The Best Thing About Celebrity Novels Is Scathingly Bad Reviews

We’ve rounded up the most blistering pans of actors, singers, and models who moonlight as novelists

Sean Penn’s novel Bob Honey Who Just Do Stuff [sic] is the latest clarion call for book reviewers everywhere to sharpen their literary tongues and deliver the best in cruel, cold, criticism. Claire Fallon writing for The Huffington Post, declared Penn’s novel “an exercise in ass-showing, a 160-page self-own,” and Sian Cann for The Guardian calls it “repellant and stupid on so many levels.” So why on earth do celebrities keep writing (read: hiring ghost writers to write) these conduits for critical trash-talk? There have got to be better ways to get publicity. But thank goodness they do, because we get a HUGE kick out of reading serious literary folk rage at the drivel these celebrity books often turn out to be. Maybe it’s literary purism, but more likely it’s just the human drive to see successful people taken down a peg. (In fact, we can admit to a small frisson of disappointment in the rare event that a celebrity book is good.)

In honor of Sean Penn’s “riddle wrapped in an enigma and cloaked in crazy” (Jeff Giles, The New York Times) we’ve collected six other celebrity authors flirting with the career change, and the book reviewers who shut them down.

Uncommon Type by Tom Hanks

“With one exception, Tom Hanks’s debut collection of short stories could be the work of Forrest Gump himself … Hanks’s stories — Alan Bean Plus Four aside — are forgettable, middle-of-the-road and touched by the special banality of mere competence.” — The Guardian

Holy Cow by David Duchovny

“David Duchovny is, by all accounts, an intelligent man. He has a master’s degree from Yale, where he studied under Harold Bloom. He is a talented actor, and he clearly feels deeply, as he should, about animal welfare. But Holy Cow is one of the most half-baked, phoned-in books I’ve ever read, and it’s hard to look at it as anything but a vanity project. Of course, his fans want to believe. When it comes to this novel, they shouldn’t.” — Michael Schaub, NPR

Modelland by Tyra Banks

“You could say it’s a book about friends, fashion, and growing up. But it would be more accurate to say this book is about seeing how crazy a thing can be put into print before the ink just refuses to adhere to paper.” — Peter Derek, Lit Reactor

List of the Lost by Morrissey

“List of the Lost is the kind of piece that, even in draft form, had to make early readers squirm — those unfortunate friends, acquaintances, editors who had to read this turd knowing that Morrissey’s looming follow-up question was in their future: ‘So, what’d you think?’ My guess is, their opinions — honest or not — didn’t make much of a difference: List of the Lost reads like a book untouched by a caring editor’s hand. And that’s how the book’s presented, too: the flimsy, thin paperback feels un-fussed over and galley-esque, as if the publisher was as eager to move on as future readers. Because thanks to our novelist — ‘intimate and indiscreet’ with ‘pompous, prophetic airs’ — we’re left with a piece that will do anything but delight readers.” —Tyler R. Kane, Paste Magazine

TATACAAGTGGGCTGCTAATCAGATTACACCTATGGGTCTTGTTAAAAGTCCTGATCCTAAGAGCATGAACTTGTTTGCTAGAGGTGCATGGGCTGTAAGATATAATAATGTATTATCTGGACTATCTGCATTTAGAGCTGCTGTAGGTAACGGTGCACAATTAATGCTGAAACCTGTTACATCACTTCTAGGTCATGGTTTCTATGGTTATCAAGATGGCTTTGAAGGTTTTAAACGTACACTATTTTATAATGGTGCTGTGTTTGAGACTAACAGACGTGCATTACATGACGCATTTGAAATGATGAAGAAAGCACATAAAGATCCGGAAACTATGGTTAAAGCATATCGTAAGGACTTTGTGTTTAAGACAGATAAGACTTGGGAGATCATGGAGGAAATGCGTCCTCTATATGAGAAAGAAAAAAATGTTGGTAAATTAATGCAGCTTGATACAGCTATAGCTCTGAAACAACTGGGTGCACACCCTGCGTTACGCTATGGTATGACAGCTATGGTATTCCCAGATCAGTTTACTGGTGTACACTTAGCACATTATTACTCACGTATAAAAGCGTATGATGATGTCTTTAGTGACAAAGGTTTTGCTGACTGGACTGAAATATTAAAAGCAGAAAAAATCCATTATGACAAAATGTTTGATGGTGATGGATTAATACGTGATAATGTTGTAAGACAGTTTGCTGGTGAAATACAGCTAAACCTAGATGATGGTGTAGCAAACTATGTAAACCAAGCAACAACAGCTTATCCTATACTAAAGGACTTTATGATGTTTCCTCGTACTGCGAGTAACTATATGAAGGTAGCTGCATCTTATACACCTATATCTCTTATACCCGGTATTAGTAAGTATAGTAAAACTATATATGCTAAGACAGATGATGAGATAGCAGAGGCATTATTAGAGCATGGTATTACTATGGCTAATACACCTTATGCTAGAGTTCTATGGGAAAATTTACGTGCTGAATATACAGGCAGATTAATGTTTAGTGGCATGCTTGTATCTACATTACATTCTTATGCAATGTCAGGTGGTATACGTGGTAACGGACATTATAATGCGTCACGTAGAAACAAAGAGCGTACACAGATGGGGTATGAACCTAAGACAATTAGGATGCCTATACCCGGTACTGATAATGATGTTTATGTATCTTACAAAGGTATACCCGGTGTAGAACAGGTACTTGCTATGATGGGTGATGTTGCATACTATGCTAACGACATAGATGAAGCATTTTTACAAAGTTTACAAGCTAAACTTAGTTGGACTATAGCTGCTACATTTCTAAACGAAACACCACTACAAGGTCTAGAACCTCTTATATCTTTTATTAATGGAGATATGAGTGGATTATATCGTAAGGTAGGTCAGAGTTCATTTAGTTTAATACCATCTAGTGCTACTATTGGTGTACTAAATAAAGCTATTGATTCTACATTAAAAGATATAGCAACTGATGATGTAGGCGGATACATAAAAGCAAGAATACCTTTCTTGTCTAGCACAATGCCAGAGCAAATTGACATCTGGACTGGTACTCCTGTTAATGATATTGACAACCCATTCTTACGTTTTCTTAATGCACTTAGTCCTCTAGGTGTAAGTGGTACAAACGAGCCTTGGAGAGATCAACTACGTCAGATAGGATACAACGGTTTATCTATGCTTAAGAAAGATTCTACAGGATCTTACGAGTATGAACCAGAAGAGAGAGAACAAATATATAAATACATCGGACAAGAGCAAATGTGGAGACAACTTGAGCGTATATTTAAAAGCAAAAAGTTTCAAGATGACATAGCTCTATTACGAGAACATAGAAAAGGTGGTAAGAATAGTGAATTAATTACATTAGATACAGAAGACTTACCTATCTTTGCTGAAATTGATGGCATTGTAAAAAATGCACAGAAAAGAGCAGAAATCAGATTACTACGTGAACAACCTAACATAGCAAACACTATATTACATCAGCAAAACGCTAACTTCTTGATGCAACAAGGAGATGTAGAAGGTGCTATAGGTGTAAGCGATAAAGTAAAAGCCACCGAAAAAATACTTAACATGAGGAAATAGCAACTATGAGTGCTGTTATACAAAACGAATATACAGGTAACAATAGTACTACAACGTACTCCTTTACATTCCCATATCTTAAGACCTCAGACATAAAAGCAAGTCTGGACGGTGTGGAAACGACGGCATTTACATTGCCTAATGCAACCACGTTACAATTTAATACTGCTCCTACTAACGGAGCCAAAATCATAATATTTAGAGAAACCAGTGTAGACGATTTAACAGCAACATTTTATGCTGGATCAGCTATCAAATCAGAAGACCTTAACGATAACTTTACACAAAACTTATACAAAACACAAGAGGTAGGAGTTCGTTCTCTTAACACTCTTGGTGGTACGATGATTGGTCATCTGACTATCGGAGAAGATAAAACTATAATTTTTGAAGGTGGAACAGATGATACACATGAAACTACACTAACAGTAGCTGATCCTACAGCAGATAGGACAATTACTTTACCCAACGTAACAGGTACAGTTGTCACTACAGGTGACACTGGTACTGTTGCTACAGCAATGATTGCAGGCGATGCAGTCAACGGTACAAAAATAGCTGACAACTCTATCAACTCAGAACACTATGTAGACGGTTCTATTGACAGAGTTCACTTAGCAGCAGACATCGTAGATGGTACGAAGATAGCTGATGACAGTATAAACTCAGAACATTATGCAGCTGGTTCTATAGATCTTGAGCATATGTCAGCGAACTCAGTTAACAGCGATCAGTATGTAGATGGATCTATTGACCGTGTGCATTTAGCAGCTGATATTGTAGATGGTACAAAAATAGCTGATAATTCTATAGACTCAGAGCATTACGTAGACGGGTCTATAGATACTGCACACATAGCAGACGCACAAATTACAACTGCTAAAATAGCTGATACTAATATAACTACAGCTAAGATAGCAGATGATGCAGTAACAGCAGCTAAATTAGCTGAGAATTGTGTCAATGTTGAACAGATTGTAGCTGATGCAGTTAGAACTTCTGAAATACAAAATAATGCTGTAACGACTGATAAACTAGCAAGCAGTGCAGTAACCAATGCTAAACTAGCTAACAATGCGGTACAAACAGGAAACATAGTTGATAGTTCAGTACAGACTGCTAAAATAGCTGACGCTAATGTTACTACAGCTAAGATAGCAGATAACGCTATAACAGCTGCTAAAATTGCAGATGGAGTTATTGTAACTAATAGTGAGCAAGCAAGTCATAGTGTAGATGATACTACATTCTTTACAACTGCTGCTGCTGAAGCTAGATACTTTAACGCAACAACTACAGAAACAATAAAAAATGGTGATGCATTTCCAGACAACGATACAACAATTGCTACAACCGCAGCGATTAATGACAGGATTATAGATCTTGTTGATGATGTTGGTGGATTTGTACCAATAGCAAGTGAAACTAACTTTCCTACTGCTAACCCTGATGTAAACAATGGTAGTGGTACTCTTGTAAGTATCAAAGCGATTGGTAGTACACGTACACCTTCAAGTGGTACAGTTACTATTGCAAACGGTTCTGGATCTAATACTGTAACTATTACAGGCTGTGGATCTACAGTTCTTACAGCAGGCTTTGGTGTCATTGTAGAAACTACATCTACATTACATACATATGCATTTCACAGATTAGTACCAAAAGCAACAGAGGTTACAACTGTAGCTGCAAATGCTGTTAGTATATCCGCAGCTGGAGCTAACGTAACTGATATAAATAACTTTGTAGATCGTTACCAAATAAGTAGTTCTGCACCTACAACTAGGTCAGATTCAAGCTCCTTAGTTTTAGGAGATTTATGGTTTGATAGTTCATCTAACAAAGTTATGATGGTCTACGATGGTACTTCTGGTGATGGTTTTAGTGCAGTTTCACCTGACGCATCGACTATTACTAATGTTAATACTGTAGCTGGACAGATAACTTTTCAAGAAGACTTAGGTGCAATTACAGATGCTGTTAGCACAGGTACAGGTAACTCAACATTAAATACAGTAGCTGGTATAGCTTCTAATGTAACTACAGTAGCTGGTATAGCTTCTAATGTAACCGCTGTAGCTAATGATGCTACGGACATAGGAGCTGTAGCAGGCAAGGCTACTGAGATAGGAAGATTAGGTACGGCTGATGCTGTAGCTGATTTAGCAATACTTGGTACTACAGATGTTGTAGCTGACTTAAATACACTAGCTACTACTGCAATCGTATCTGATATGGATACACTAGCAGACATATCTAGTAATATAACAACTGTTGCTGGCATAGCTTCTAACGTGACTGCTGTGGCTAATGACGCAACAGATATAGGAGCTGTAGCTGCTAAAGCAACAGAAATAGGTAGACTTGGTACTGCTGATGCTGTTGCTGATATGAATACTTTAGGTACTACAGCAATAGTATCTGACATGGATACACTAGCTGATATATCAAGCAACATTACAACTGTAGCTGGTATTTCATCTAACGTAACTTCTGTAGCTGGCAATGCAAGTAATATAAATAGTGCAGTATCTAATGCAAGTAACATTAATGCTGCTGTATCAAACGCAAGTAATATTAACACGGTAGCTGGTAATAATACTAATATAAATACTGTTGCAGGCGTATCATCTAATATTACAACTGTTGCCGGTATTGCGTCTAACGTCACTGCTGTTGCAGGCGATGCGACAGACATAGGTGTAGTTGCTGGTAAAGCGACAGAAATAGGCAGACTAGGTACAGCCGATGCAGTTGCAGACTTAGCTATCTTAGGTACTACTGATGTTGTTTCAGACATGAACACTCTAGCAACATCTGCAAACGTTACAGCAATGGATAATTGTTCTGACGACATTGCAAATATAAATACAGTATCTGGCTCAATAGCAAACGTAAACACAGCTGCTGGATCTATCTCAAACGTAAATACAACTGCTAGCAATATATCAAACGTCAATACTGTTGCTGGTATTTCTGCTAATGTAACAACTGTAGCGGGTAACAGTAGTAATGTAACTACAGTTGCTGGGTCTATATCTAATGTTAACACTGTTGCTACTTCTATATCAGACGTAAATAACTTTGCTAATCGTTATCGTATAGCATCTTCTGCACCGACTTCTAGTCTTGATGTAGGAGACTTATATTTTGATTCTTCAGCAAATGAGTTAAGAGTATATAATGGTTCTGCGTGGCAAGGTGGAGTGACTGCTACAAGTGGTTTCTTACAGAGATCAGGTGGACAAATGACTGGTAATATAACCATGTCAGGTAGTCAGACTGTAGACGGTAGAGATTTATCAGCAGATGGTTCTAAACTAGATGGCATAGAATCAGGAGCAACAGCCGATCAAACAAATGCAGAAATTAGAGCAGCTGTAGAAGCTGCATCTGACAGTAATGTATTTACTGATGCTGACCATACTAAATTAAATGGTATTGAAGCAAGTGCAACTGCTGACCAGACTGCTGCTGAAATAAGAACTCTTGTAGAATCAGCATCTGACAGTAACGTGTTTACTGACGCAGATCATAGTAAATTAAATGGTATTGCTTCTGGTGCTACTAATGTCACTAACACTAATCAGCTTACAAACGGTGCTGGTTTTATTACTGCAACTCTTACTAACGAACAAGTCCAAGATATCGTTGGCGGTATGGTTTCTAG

Actors Anonymous by James Franco

“‘Excremental’, in fact, is an appropriate word for this work of fiction. I think Franco may have anticipated the adjective, such is his delight in having shitty things, literally, happen to his characters. (In searching the ebook for one quotation I found that the word ‘shit’ appears on 66 of its 304 pages). One character, or a character’s character — the levels of metafictionality become too wearisome to plot — is nicknamed ‘Diarrhea’ due to an explosive bowel movement. The Actor, as our protagonist is now titled, nonetheless has sex with her, as well as with her ‘smaller and less attractive friend’ whom he nicknames ‘Cunty’.” — Hermione Hoby, The Guardian

Elixir by Hilary Duff

While we intended to stick with published reviews, this Amazon review that posits Hilary Duff’s novel leading to public failure and eventual suicide was too wild not to include.

“You see this book while at the grocery shop. You pick it up not because it looks interesting, but because it has a recognizable name on it. You think whether this Duff character has any talent. So you read the back of the synopsis. But as you’re doing that your ice cream in your arm starts to melt. You sweep it up into your cart and get to the check out. The cashier sees your novel and gives you a nod. You think that’s a good sign. So you take it home, and when you have some freedom, you check it out. It’s bad. So bad that you throw up. Your puke goes all over your bed and you don’t wonder why. You leave the room to get paper towers, and your dog goes in and licks it up before you return. You curse the heavens, then go to bed. You don’t like it. You put your Elixir book up for sale on eBay, but it only sells for a penny and the cost of shipping. You regret your decision. You light up and cigarette and accidentally burn your house down when you go to sleep. You regret buying that Duff novel. You try to sue her, but your case is thrown out, and you’re seen as crazy. Now living with your mother in law, without nothing on the horizon, you end it all.” — Harry, Amazon

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